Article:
Mycotoxins are secondary metabolic products of several moulds that can be found as contaminants of feedstuffs (mainly cereals) and exert toxic effects in animals and human beings. Contamination can already occur in-field but is usually a consequence of poor storage conditions. Pigs are particularly sensitive to the toxic effect of trichothecenes and zearalenone that are produced by Fusarium strains but animal health and production can be compromised also by the ingestion of other mycotoxins, such as aflatoxins, ochratoxins, and fumonisins. While ingestion of all mycotoxins usually result in reduced animal growth, other possible syntomps include reduced feed intake, vomiting and diarrhoea (trichothecenes), reduced reproductive capability (aflatoxins and zearalenone), suppressed immune function (aflatoxins), nephropathy (ocratoxins), and pulmonary edema (fumonisins). Moreover, to some extent, some mycotoxins can be found in animal organs such as liver (aflatoxins) and kidneys (ochratoxins) and represent a potential threat to consumers health. Several methods have been developed in order to reduce the intestinal absorption of mycotoxins in farm animals. Modern detoxification methods are based on the utilization of dietary supplements such as absorptive materials that can bind the toxins and microbes and enzymes that can inactivate them. Some lactic acid bacteria are able to bind and biotransform mycotoxins while absorptive agents such as aluminosilicates, clays, and mannan oligosaccharides have shown the ability to bind aflatoxins. Similarly, biotransformation of mycotoxins can be achieved through the use of specific enzymes.

Dietary supplements for the reduction of mycotoxin intestinal absorption in pigs

BIAGI, GIACOMO
2009

Abstract

Mycotoxins are secondary metabolic products of several moulds that can be found as contaminants of feedstuffs (mainly cereals) and exert toxic effects in animals and human beings. Contamination can already occur in-field but is usually a consequence of poor storage conditions. Pigs are particularly sensitive to the toxic effect of trichothecenes and zearalenone that are produced by Fusarium strains but animal health and production can be compromised also by the ingestion of other mycotoxins, such as aflatoxins, ochratoxins, and fumonisins. While ingestion of all mycotoxins usually result in reduced animal growth, other possible syntomps include reduced feed intake, vomiting and diarrhoea (trichothecenes), reduced reproductive capability (aflatoxins and zearalenone), suppressed immune function (aflatoxins), nephropathy (ocratoxins), and pulmonary edema (fumonisins). Moreover, to some extent, some mycotoxins can be found in animal organs such as liver (aflatoxins) and kidneys (ochratoxins) and represent a potential threat to consumers health. Several methods have been developed in order to reduce the intestinal absorption of mycotoxins in farm animals. Modern detoxification methods are based on the utilization of dietary supplements such as absorptive materials that can bind the toxins and microbes and enzymes that can inactivate them. Some lactic acid bacteria are able to bind and biotransform mycotoxins while absorptive agents such as aluminosilicates, clays, and mannan oligosaccharides have shown the ability to bind aflatoxins. Similarly, biotransformation of mycotoxins can be achieved through the use of specific enzymes.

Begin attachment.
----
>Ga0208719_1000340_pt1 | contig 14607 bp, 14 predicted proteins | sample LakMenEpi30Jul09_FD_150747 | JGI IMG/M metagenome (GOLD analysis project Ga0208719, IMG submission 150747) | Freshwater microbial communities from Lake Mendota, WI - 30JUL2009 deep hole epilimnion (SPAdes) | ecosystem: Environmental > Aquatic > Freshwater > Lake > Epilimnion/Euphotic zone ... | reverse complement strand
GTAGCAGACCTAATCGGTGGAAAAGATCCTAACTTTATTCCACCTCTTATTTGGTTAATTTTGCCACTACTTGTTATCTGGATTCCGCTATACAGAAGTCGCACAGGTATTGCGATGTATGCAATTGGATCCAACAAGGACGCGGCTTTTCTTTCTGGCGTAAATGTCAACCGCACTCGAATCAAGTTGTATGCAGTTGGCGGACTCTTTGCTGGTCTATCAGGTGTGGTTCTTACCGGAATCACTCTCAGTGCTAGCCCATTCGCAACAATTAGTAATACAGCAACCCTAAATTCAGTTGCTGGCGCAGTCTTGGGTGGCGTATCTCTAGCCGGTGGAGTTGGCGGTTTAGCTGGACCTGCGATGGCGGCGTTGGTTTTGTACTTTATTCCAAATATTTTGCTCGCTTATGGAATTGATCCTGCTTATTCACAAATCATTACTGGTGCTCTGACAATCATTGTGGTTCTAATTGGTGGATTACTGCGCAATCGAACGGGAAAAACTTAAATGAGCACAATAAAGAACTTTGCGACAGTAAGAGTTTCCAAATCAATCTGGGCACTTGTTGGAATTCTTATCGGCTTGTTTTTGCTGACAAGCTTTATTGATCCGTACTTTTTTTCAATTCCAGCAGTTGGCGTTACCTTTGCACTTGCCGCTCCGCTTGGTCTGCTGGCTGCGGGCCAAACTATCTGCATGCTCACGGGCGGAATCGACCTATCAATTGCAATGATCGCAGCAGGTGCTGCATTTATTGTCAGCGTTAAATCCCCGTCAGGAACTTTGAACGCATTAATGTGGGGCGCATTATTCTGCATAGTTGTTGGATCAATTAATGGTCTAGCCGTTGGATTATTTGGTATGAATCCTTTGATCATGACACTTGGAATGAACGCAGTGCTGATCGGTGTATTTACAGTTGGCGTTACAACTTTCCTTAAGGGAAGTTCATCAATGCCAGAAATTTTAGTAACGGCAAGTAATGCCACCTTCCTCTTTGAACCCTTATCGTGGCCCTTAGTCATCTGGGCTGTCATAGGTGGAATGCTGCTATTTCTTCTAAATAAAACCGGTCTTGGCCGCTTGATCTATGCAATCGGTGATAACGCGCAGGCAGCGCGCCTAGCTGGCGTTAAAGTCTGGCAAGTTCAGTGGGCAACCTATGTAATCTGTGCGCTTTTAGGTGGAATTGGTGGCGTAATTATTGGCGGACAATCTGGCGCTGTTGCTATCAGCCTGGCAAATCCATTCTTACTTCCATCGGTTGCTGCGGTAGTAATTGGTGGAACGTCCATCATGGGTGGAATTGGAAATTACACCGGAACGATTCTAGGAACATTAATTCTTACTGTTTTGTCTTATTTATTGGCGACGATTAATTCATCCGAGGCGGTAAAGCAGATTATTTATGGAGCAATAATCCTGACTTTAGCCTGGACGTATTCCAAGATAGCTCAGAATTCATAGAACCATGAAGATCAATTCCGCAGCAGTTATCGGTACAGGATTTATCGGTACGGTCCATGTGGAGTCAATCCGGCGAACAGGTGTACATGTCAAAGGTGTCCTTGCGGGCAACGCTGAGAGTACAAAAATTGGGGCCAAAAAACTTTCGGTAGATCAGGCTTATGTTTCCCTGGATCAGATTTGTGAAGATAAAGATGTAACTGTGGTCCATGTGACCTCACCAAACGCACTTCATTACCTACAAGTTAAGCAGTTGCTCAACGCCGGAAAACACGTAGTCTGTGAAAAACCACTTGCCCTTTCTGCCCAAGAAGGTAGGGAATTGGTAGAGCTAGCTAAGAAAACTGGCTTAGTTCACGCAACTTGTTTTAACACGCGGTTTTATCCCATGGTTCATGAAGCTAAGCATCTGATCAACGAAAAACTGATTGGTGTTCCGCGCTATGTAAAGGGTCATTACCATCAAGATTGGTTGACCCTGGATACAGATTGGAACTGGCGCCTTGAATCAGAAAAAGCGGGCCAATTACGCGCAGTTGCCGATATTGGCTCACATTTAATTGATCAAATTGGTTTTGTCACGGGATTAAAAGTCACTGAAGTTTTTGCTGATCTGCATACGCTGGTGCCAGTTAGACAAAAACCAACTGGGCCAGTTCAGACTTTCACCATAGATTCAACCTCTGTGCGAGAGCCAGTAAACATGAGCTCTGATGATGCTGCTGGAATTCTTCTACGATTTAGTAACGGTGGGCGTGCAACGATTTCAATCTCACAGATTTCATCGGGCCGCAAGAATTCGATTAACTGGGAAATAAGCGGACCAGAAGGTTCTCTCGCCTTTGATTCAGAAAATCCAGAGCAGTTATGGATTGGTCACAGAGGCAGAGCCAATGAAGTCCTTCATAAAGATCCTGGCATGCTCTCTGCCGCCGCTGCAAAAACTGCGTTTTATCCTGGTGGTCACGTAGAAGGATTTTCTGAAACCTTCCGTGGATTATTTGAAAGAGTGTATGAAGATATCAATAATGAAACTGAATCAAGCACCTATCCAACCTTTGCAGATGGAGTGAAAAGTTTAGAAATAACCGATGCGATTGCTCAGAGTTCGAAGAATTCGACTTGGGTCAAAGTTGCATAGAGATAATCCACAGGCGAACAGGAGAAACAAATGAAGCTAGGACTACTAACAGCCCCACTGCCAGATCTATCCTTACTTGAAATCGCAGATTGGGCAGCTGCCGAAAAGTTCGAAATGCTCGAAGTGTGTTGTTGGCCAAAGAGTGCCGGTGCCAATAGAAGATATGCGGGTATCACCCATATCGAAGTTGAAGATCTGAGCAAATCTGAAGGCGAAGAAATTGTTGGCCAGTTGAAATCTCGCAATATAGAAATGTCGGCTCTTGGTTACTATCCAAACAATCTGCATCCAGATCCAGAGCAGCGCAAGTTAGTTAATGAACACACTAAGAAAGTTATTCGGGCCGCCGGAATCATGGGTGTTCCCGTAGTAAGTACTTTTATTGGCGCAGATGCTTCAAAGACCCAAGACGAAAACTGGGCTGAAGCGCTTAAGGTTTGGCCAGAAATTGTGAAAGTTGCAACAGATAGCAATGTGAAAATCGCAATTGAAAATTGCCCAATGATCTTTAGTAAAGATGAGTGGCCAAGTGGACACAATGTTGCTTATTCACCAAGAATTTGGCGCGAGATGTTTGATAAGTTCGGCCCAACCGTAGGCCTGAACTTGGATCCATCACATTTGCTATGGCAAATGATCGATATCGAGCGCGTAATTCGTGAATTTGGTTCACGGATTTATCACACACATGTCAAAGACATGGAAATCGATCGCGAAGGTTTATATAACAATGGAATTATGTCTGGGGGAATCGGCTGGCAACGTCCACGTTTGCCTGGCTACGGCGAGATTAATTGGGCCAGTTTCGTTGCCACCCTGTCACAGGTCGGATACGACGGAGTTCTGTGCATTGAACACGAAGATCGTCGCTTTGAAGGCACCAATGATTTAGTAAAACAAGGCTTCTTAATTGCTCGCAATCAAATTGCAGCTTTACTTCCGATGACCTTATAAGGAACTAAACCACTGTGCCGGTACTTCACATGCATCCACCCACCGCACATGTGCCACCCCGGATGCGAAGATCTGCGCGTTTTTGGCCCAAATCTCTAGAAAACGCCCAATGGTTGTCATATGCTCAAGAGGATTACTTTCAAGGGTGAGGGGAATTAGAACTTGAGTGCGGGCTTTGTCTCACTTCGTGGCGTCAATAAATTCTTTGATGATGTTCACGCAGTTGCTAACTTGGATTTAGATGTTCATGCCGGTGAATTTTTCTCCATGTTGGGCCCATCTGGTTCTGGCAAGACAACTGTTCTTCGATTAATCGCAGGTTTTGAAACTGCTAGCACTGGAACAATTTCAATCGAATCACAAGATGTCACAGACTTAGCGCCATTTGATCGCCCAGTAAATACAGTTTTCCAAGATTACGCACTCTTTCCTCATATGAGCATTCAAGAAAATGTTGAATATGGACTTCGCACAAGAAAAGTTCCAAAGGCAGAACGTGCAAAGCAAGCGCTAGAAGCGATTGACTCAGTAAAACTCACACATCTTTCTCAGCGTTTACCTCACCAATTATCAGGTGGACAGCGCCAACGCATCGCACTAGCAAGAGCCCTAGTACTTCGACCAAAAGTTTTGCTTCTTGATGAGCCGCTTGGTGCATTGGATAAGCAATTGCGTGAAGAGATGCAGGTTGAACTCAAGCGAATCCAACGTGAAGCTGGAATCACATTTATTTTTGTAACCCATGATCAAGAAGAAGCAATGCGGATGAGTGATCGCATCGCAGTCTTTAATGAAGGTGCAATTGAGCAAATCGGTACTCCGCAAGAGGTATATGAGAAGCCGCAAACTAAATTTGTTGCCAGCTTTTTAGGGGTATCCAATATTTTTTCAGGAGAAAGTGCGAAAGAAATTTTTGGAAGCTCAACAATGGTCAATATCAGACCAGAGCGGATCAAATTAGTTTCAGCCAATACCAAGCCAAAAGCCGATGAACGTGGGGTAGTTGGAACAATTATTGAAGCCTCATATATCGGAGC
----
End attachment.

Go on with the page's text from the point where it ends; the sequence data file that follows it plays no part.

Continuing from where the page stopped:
Biotechnology in Animal Husbandry
539
546
Biagi G.
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Utilizza questo identificativo per citare o creare un link a questo documento: http://hdl.handle.net/11585/78136
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